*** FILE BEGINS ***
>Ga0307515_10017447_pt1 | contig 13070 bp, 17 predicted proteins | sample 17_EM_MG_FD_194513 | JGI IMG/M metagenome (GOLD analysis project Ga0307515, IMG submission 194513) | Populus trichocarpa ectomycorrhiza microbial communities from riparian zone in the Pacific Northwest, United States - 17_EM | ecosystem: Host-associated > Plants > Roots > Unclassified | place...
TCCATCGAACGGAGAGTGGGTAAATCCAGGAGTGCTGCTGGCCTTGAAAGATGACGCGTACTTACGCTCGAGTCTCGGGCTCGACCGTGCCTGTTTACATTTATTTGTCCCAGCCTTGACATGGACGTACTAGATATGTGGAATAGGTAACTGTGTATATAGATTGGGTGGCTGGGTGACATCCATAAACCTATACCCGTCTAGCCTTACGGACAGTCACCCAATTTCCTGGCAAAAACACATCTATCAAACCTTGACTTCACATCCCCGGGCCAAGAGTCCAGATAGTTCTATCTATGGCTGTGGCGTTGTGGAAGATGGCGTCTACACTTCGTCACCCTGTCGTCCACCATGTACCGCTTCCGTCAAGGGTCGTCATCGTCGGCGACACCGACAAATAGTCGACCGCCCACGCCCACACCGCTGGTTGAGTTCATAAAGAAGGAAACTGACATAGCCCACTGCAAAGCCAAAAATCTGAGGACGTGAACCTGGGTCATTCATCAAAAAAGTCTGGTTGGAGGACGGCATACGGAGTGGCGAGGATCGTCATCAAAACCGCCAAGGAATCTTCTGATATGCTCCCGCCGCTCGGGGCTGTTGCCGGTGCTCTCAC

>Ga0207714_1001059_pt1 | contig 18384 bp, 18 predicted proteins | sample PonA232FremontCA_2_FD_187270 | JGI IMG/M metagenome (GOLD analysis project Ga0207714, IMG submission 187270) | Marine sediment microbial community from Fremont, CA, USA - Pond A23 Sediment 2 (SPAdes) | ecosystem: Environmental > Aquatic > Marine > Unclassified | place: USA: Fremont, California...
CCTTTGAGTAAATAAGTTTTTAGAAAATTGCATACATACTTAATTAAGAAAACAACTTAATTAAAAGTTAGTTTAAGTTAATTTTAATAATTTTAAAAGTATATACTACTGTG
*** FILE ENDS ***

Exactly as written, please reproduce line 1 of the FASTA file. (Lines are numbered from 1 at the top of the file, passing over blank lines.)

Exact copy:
>Ga0307515_10017447_pt1 | contig 13070 bp, 17 predicted proteins | sample 17_EM_MG_FD_194513 | JGI IMG/M metagenome (GOLD analysis project Ga0307515, IMG submission 194513) | Populus trichocarpa ectomycorrhiza microbial communities from riparian zone in the Pacific Northwest, United States - 17_EM | ecosystem: Host-associated > Plants > Roots > Unclassified | place...